Nearly half of Republican voters in Iowa said they don't think President Barack Obama was born in the United States, but despite the large "birther" presence in the state, many had negative views of real estate mogul Donald Trump.
Forty-eight percent of Iowa Republicans said they don’t believe that Obama was born in the United States, according to a survey by the left-leaning Public Policy Polling. Another 26 percent said they weren’t sure.
Trump, a potential Republican presidential candidate, has been courting the media's attention by questioning Obama's eligibility to be president. He first revealed he had some doubts that Obama was a U.S. citizen during an interview with ABC News' Ashleigh Banfield in March.
Later appearing on Fox News, he claimed that the president has not provided his birth certificate and suggested that Obama has "spent millions" trying to avoid the question.
The president was born in the state of Hawaii and released a certificate of live birth to prove it in June 2008.
Although Trump could be the "birthers'" candidate of choice, he was the most disliked candidate among Republican voters in Iowa, with 41 percent saying they had a positive view of him and a nearly equal amount, 40 percent, saying they had a negative view of him.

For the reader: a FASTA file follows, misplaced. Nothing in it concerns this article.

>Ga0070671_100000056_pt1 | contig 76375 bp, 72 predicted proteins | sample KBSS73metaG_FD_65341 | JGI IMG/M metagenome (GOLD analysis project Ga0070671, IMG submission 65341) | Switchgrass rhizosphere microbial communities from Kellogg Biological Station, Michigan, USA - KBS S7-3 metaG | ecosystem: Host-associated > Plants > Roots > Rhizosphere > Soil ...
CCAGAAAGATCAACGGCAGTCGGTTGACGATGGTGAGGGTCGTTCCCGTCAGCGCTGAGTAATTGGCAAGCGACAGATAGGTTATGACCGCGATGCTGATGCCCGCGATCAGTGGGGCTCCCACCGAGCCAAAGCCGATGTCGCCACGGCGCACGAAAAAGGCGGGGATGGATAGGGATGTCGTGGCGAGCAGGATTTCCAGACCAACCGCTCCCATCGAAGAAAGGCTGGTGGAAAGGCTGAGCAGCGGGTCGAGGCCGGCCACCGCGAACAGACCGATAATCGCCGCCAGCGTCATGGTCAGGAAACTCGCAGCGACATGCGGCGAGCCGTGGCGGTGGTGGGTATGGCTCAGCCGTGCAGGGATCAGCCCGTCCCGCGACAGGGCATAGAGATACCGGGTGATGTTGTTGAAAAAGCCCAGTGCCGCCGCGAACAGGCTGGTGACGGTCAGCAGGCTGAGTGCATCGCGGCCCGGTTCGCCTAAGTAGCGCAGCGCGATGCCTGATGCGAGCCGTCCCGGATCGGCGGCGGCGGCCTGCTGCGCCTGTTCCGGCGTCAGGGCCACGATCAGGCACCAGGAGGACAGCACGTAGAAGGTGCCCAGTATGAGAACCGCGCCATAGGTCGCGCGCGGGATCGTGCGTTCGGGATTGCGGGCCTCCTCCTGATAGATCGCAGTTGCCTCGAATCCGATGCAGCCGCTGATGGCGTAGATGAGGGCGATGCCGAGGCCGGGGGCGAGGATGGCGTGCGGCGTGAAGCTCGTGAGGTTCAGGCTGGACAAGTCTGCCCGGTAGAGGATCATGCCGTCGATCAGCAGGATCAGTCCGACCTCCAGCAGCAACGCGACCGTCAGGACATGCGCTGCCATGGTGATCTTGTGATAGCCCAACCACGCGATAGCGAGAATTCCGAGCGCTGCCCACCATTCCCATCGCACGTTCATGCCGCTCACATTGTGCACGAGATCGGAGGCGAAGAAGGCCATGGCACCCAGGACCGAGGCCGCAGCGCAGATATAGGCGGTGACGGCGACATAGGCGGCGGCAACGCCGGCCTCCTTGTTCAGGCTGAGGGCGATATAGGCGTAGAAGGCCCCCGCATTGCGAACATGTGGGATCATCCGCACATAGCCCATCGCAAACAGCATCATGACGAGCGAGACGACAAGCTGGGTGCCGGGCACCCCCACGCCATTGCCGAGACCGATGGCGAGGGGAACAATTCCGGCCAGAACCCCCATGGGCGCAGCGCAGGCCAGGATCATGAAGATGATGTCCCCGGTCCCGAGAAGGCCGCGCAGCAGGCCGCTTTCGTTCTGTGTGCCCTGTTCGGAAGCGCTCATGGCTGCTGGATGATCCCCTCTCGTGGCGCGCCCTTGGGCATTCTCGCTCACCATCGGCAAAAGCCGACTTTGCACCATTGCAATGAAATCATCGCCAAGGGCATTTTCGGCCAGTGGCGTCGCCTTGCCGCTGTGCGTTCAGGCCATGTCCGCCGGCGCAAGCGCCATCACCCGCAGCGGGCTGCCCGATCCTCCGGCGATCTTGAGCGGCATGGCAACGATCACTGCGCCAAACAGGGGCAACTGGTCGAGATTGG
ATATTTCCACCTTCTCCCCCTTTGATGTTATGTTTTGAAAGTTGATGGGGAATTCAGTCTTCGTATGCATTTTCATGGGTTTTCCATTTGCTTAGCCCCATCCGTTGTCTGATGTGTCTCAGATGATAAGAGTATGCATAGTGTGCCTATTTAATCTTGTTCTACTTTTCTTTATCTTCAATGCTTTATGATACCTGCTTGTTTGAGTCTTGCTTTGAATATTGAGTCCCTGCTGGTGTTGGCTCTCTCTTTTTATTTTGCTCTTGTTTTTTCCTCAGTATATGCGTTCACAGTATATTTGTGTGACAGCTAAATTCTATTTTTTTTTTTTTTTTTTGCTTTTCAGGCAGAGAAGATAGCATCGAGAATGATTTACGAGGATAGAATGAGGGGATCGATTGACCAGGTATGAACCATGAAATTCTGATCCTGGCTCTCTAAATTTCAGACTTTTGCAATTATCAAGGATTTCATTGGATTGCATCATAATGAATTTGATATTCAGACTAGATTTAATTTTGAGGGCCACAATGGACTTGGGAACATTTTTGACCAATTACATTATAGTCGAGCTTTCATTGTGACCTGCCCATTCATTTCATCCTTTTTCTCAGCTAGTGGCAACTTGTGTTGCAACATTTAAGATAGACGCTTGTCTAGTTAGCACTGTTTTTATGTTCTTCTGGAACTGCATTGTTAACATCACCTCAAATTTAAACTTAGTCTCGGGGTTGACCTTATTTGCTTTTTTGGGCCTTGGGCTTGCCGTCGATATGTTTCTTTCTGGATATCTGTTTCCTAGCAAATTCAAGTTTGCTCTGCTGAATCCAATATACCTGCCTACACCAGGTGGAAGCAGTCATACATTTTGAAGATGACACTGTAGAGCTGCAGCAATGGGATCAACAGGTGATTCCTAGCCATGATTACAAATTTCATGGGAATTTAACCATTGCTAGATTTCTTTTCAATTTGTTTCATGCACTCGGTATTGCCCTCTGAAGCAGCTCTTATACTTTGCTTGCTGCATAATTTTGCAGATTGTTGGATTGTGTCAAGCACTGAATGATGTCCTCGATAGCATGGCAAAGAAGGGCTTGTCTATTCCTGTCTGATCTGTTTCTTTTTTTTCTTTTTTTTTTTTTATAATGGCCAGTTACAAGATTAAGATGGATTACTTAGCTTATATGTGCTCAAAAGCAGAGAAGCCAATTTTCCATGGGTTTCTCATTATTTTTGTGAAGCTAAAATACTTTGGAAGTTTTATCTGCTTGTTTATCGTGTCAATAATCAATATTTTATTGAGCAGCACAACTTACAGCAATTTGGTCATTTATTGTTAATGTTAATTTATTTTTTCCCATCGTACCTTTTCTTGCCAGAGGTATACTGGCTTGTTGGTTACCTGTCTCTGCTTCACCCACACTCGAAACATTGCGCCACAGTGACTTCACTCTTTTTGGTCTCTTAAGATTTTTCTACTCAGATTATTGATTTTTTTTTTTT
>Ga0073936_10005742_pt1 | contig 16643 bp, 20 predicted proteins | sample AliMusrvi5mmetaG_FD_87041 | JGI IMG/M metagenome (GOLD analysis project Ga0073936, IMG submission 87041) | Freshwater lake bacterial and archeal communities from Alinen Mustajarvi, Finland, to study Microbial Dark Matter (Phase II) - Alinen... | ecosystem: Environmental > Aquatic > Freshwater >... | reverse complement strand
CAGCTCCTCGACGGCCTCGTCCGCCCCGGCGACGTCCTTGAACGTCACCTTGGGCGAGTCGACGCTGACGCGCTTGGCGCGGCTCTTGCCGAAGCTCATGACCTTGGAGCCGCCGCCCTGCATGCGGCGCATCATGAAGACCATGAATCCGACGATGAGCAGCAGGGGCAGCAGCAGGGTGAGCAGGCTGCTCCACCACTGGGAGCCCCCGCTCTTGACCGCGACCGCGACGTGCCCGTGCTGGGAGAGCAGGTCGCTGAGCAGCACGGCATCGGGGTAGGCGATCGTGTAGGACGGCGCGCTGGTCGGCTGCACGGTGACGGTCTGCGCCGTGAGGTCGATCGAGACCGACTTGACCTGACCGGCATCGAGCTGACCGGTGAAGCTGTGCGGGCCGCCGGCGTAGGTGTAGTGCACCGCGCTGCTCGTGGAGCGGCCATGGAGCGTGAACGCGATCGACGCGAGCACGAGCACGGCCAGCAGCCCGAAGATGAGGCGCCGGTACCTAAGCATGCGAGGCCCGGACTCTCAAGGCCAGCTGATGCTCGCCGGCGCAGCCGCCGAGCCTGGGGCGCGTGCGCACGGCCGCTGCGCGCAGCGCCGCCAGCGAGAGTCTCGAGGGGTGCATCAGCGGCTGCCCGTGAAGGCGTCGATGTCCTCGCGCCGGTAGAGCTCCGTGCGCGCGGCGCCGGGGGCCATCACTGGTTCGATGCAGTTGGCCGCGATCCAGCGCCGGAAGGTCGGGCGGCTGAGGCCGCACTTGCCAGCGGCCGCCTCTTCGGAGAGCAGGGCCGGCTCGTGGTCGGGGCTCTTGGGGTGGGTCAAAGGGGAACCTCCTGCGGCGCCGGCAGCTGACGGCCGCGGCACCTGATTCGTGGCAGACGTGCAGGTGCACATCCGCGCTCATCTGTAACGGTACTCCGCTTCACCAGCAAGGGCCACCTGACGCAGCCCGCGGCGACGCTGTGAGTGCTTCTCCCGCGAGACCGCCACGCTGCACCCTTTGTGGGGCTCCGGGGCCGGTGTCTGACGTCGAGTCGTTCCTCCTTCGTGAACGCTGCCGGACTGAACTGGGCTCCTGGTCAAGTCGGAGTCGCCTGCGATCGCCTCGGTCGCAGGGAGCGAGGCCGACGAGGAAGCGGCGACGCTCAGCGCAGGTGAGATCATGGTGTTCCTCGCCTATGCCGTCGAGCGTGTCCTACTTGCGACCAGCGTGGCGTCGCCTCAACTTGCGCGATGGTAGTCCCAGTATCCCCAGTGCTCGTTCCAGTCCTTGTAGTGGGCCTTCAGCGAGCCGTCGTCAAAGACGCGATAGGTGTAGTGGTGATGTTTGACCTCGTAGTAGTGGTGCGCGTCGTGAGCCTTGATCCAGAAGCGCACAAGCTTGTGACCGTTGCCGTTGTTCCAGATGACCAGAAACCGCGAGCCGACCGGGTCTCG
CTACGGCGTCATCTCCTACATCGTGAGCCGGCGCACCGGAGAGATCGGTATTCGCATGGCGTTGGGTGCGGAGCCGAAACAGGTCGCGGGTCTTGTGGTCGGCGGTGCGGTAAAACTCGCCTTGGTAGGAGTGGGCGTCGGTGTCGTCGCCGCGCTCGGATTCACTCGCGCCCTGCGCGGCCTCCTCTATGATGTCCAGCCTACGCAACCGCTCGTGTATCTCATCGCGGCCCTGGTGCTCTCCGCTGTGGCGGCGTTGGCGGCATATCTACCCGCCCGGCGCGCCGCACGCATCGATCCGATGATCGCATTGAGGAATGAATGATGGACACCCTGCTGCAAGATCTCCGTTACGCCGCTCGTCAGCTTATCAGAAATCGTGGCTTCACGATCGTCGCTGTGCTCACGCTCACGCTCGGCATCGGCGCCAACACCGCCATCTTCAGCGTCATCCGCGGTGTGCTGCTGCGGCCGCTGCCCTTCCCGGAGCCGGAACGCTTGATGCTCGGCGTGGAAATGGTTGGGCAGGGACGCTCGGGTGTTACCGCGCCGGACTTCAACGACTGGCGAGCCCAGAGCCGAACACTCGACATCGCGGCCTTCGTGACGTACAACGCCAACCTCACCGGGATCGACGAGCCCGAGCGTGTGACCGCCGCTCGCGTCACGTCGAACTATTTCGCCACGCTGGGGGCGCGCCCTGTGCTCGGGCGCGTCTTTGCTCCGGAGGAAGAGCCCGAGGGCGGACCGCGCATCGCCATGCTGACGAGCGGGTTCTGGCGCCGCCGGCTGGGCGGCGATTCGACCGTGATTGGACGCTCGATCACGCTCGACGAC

Public Policy Polling also found a significant birther presence in New Hampshire, where 42 percent of Republican voters do not believe Obama is a citizen.
Many of the so-called "birthers," such as American Independent Party presidential candidate Alan Keyes, believe there is persuasive evidence that Obama was born in Kenya in 1961 and that his birth certificate was faked in order to make him eligible for the Presidency.
A lawsuit by Keyes that claimed Obama is not eligible to occupy the White House because he is not a natural born citizen was thrown out by the Third District Court of Appeals in October. Last year, a district court judge dismissed a similar lawsuit filed by Orly Taitz, who was fined $20,000 for "wasting judicial resources" with her "frivolous" lawsuits.